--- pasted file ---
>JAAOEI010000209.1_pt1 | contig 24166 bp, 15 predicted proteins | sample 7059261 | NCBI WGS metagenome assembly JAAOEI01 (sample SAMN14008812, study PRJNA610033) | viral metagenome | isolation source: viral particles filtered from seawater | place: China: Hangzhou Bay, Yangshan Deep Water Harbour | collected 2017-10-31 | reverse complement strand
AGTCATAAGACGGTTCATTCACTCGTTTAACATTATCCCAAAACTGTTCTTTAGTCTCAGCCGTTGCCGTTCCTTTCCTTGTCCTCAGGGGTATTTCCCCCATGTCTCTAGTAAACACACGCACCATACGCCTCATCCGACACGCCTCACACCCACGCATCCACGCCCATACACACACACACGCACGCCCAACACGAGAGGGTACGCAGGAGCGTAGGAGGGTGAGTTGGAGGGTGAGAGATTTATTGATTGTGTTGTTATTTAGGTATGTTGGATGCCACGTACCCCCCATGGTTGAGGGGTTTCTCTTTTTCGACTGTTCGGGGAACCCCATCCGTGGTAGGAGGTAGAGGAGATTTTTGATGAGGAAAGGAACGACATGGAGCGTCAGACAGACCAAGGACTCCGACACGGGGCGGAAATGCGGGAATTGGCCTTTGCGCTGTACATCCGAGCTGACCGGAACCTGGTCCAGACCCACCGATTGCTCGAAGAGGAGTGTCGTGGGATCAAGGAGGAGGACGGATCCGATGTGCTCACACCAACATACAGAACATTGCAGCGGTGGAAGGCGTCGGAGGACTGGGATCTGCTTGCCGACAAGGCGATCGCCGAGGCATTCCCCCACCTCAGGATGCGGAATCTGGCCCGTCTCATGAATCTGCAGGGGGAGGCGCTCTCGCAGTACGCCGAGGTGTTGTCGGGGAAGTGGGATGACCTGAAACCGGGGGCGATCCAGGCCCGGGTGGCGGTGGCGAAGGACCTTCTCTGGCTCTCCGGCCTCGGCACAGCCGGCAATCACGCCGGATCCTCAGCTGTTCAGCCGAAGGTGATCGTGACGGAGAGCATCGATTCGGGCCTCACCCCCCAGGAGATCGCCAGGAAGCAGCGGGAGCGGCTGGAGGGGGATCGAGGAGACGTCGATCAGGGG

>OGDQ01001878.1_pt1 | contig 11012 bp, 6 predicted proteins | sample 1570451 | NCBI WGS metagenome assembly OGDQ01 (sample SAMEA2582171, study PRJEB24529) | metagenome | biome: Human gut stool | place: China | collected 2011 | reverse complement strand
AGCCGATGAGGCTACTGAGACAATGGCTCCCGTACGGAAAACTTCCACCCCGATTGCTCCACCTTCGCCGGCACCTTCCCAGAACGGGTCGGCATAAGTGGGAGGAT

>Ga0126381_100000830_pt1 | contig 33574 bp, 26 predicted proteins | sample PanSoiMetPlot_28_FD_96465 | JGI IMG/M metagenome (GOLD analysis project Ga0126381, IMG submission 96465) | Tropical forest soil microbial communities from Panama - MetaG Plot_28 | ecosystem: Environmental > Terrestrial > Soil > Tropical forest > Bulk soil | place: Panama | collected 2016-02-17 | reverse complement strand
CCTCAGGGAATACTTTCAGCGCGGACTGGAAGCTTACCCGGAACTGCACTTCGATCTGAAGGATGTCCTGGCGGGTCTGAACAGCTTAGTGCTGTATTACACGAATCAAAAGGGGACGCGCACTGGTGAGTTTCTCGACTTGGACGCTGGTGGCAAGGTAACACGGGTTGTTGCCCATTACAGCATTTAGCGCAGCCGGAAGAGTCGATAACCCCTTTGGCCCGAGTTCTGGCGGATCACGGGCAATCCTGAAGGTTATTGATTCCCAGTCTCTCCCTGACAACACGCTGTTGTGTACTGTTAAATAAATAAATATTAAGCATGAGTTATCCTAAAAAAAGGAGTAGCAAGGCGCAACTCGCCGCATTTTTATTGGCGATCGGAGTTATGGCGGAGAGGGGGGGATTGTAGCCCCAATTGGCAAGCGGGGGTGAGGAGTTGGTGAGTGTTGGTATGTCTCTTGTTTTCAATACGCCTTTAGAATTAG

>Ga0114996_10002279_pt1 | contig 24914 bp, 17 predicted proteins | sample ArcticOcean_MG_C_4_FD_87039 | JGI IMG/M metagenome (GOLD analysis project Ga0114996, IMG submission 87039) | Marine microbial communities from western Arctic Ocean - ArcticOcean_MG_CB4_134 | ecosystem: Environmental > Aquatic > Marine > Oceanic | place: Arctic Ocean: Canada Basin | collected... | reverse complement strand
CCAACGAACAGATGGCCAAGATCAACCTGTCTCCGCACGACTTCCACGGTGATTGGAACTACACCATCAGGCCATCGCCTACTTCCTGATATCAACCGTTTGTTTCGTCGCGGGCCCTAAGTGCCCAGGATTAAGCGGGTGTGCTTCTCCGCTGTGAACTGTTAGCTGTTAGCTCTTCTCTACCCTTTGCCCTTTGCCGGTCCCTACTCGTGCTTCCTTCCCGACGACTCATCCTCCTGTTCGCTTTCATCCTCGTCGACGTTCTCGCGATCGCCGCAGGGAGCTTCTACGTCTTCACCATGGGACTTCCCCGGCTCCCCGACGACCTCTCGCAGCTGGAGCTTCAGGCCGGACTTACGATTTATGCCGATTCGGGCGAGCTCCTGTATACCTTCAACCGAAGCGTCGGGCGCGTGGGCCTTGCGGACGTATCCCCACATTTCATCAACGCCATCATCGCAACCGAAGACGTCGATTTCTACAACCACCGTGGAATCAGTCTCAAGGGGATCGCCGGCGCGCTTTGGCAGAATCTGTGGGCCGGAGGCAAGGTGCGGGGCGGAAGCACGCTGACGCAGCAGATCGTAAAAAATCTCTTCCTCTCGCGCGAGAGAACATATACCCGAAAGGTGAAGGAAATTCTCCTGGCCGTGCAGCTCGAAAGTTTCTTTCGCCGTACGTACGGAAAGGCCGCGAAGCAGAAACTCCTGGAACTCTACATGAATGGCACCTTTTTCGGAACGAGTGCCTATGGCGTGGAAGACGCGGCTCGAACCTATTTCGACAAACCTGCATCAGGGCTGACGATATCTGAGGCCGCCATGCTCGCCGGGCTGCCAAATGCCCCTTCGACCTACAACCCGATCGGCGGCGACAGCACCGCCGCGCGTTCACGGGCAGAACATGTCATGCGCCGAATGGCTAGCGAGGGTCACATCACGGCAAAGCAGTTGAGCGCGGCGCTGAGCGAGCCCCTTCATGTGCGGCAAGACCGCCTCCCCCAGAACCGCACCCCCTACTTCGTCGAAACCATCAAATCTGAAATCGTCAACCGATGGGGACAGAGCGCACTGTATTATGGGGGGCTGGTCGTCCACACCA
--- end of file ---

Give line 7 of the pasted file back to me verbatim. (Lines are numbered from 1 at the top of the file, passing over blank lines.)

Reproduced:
>Ga0114996_10002279_pt1 | contig 24914 bp, 17 predicted proteins | sample ArcticOcean_MG_C_4_FD_87039 | JGI IMG/M metagenome (GOLD analysis project Ga0114996, IMG submission 87039) | Marine microbial communities from western Arctic Ocean - ArcticOcean_MG_CB4_134 | ecosystem: Environmental > Aquatic > Marine > Oceanic | place: Arctic Ocean: Canada Basin | collected... | reverse complement strand